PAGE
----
Environment

Bern Convention’s Bureau closely monitors possible relaunch of Jadar project in Serbia

Bern Convention Rio Tinto Jadar project earh thrive complaint

Photo: Protect Jadar and Rađevina association/Facebook

Published

June 16, 2022

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Published:

June 16, 2022

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The Bureau of the Bern Convention on the Conservation of European Wildlife and Natural Habitats has decided to put on standby the complaint from domestic and European NGOs against the Government of Serbia regarding the Jadar lithium project. It will closely monitor further developments and activate the complaint if the project is restarted, Earth Thrive said.

The decision of the Bureau of the Bern Convention on the Conservation of European Wildlife and Natural Habitats is very important for the locals and NGOs as they doubt the project is really terminated, which is what the Government of Serbia has announced. Of note, Rio Tinto recently said it is ready to renegotiate its Jadar project.

Zoe Lujić, founder and director of Earth Thrive, and Marija Alimpić from the Protect Jadar and Rađevina association told Balkan Green Energy News that the bureau is concerned about significant negative effects the construction of lithium mines would have on protected wild species and habitats.

The complaint was filed by Earth Thrive, the Earth Law Center and the Protect Jadar and Rađevina activist group

Serbia is a signatory to the Bern Convention, which is legally binding. The complaint against the government regarding Rio Tinto’s project was filed by Earth Thrive in cooperation with the Earth Law Center and local association Protect Jadar and Rađevina.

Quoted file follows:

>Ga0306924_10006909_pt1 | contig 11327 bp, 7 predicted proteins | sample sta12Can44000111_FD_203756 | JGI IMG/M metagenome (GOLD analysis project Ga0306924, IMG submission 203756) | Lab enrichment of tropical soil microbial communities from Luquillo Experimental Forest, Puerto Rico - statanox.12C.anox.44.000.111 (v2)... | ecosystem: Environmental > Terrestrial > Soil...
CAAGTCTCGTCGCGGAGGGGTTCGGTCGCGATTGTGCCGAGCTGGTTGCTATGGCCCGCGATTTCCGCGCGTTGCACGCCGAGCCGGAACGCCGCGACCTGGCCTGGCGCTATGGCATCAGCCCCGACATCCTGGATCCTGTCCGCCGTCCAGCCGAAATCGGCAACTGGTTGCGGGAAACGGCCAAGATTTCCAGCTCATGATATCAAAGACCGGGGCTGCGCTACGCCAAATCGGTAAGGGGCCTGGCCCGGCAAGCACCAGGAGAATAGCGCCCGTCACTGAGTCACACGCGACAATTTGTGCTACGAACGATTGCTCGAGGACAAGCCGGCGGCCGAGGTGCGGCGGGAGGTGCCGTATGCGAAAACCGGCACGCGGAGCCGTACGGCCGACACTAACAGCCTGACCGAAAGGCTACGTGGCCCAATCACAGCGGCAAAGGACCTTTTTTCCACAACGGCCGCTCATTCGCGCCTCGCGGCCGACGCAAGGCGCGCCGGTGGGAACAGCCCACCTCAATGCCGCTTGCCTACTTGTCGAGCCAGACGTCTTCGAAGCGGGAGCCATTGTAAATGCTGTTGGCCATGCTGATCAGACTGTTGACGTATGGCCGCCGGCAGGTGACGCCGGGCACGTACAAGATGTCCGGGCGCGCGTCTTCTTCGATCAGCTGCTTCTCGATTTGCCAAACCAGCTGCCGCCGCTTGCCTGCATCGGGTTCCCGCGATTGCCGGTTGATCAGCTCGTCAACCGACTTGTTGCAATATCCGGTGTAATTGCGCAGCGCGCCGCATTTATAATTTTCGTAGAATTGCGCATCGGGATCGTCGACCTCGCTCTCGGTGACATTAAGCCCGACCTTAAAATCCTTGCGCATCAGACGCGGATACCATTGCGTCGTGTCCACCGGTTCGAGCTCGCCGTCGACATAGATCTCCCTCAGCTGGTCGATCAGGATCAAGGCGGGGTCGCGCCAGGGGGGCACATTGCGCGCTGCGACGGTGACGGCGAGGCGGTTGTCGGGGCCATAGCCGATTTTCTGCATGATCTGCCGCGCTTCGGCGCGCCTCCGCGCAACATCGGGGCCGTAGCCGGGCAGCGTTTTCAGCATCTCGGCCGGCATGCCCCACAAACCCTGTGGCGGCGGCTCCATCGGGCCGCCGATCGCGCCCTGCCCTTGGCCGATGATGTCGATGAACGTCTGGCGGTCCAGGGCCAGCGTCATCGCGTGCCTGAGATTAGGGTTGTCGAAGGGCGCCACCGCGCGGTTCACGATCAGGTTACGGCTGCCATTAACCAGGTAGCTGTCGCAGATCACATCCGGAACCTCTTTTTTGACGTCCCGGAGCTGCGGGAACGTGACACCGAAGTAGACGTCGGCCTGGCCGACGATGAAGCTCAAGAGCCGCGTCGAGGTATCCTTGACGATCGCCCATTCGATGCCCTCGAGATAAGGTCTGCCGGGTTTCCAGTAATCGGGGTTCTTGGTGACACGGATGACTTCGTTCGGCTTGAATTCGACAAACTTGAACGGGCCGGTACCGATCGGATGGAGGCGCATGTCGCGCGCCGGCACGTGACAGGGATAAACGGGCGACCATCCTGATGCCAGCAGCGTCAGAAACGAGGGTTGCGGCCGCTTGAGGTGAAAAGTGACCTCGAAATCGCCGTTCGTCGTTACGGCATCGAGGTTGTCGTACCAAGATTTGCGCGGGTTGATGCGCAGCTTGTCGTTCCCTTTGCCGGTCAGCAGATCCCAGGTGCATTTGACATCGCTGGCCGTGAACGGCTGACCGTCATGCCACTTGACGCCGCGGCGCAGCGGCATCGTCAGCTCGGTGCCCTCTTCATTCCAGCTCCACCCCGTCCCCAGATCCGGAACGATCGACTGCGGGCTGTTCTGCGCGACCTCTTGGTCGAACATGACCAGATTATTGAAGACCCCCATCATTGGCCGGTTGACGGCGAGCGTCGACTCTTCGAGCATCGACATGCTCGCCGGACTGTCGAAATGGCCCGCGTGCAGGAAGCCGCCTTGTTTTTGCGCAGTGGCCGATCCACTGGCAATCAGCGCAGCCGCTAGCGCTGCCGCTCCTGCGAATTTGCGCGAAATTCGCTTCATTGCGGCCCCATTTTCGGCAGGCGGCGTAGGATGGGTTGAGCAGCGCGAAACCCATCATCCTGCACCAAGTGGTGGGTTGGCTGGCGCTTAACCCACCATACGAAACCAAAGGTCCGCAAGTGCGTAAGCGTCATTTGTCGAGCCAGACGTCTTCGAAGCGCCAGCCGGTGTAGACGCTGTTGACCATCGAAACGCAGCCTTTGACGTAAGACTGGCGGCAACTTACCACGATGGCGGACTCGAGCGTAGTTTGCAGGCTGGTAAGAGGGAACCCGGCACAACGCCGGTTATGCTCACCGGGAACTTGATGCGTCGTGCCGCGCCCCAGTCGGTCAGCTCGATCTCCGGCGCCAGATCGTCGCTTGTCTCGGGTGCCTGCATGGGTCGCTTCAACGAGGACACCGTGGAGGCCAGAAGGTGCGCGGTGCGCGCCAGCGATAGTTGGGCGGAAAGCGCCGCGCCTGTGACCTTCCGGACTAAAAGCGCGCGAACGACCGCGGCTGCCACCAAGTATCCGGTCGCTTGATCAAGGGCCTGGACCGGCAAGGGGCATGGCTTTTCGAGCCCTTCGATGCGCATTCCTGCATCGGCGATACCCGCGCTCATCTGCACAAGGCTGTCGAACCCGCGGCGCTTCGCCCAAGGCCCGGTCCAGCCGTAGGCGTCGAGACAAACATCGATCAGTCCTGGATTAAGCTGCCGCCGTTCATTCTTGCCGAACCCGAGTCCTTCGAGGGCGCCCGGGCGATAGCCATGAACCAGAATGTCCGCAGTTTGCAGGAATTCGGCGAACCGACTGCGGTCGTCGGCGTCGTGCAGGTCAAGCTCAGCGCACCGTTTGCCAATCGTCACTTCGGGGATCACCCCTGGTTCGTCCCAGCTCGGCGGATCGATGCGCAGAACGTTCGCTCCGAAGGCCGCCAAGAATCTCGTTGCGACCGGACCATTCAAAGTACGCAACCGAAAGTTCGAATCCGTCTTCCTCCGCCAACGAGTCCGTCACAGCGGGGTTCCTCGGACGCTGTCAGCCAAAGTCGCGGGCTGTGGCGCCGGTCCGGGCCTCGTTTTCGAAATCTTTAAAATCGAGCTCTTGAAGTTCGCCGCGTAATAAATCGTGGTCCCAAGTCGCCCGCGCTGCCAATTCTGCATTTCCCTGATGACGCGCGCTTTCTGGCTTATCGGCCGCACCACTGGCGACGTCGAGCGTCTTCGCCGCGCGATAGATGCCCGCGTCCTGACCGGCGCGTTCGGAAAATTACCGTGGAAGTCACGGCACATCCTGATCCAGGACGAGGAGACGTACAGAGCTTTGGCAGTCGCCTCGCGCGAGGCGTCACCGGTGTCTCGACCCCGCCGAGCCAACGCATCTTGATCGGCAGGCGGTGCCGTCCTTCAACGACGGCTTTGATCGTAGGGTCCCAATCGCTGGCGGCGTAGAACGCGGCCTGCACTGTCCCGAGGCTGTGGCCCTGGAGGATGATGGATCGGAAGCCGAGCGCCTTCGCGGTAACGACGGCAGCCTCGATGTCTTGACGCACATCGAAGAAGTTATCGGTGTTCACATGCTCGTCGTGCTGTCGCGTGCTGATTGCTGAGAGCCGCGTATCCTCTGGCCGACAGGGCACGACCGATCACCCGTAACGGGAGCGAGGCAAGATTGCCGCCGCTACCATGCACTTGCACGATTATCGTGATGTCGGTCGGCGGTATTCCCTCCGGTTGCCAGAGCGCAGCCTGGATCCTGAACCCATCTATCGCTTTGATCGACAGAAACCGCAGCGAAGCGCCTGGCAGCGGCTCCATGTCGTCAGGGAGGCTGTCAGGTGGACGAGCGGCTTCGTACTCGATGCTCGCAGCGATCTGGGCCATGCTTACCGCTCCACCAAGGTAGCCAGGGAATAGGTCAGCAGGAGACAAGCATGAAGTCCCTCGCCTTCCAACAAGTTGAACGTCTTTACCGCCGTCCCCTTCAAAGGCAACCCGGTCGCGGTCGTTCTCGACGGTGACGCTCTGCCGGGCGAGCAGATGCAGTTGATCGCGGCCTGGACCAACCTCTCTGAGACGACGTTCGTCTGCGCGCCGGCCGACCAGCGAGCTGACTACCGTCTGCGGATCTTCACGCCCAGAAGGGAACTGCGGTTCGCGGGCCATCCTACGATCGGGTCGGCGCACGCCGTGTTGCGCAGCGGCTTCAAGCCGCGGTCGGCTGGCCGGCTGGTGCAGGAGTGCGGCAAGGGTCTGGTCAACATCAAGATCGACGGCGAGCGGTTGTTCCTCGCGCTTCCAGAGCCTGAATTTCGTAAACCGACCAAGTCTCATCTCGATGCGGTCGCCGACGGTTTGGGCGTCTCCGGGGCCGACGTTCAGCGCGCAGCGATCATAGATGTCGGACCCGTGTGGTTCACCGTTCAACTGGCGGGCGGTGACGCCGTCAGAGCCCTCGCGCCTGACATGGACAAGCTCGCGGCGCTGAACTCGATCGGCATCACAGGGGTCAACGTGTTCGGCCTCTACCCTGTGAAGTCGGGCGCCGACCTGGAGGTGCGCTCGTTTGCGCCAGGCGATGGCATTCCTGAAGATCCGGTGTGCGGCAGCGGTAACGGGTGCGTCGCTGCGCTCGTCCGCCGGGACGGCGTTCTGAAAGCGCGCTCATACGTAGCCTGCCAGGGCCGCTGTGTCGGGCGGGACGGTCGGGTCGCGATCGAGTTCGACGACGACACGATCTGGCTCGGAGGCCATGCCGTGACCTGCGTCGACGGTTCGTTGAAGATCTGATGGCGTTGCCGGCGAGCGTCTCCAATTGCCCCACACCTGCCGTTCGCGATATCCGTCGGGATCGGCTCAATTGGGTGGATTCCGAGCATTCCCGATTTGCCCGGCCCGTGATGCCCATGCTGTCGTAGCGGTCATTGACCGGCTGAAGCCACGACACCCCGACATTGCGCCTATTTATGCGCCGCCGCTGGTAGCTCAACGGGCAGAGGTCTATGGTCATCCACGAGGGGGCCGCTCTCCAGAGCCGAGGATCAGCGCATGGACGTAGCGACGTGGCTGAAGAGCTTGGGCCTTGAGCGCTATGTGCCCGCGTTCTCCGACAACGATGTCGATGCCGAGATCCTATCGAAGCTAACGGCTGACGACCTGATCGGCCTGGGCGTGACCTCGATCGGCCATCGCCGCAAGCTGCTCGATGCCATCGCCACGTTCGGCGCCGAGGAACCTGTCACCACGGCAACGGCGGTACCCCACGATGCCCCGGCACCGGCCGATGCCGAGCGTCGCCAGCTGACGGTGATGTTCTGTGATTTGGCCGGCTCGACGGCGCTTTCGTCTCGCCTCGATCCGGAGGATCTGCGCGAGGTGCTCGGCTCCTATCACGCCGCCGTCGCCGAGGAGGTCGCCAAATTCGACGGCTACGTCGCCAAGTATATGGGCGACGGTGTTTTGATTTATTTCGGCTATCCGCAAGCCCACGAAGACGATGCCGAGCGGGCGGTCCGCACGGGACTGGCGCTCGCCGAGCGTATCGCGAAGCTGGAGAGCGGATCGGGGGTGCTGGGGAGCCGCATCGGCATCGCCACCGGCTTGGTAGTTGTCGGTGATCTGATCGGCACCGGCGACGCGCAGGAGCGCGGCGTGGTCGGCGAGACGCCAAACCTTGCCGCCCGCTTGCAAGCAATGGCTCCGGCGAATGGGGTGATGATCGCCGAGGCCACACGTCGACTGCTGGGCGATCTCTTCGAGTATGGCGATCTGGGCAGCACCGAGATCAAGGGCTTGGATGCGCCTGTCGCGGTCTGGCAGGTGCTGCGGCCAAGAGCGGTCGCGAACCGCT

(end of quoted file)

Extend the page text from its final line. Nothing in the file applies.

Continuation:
They filed the complaint in September of last year, warning of potential risks to protected species in the area where the exploitation and processing of jadarite ore were planned. A few weeks before the response deadline, in late January, the Serbian government decided to suspend the project.

The Bureau of the Bern Convention put the case on standby and told the Ministry of Environmental Protection in a letter that it is ready to reactivate it if the project is restarted.

With such attention and support, profit has no chance

The bureau also asked the government to submit a report on the progress of the cancellation of the Jadar project. It also asked for regular reports on its status.

Earth Thrive said the bureau made the best decision in the given circumstances. It was a small legal step forward towards permanent protection of the area in which the mine was planned, according to the organization, which pointed out it is its ultimate goal.

Local communities and organizations across the country and beyond are closely monitoring the situation with the Jadar project, and now the bureau is closely following what is happening, Earth Thrive said and added that with such attention and support, “profit has no chance.”

A turning point in the defense of Serbia from harmful technologies

According to Marija Alimpić, the bureau will discuss the complaint in April 2023, and she expects it to adopt the final decision.

The potential decision could be used to defend all parts of Serbia endangered by harmful technologies, she added.

The environmentalists claimed in the complaint that Serbia has not provided adequate and necessary legal and administrative measures to protect wild species of flora and fauna including those on the Bern Convention’s list.

The mine would cause widespread negative impacts on animals, plants and natural habitats, and particularly worrying are the impacts on the 68 species protected by the convention that live between the Tršić-Tronoš Landscape of Outstanding Features and the Natura 2000 / Emerald Landscape of the Cer mountain and Lower Podrinje (RS023IBA), the complaint reads.

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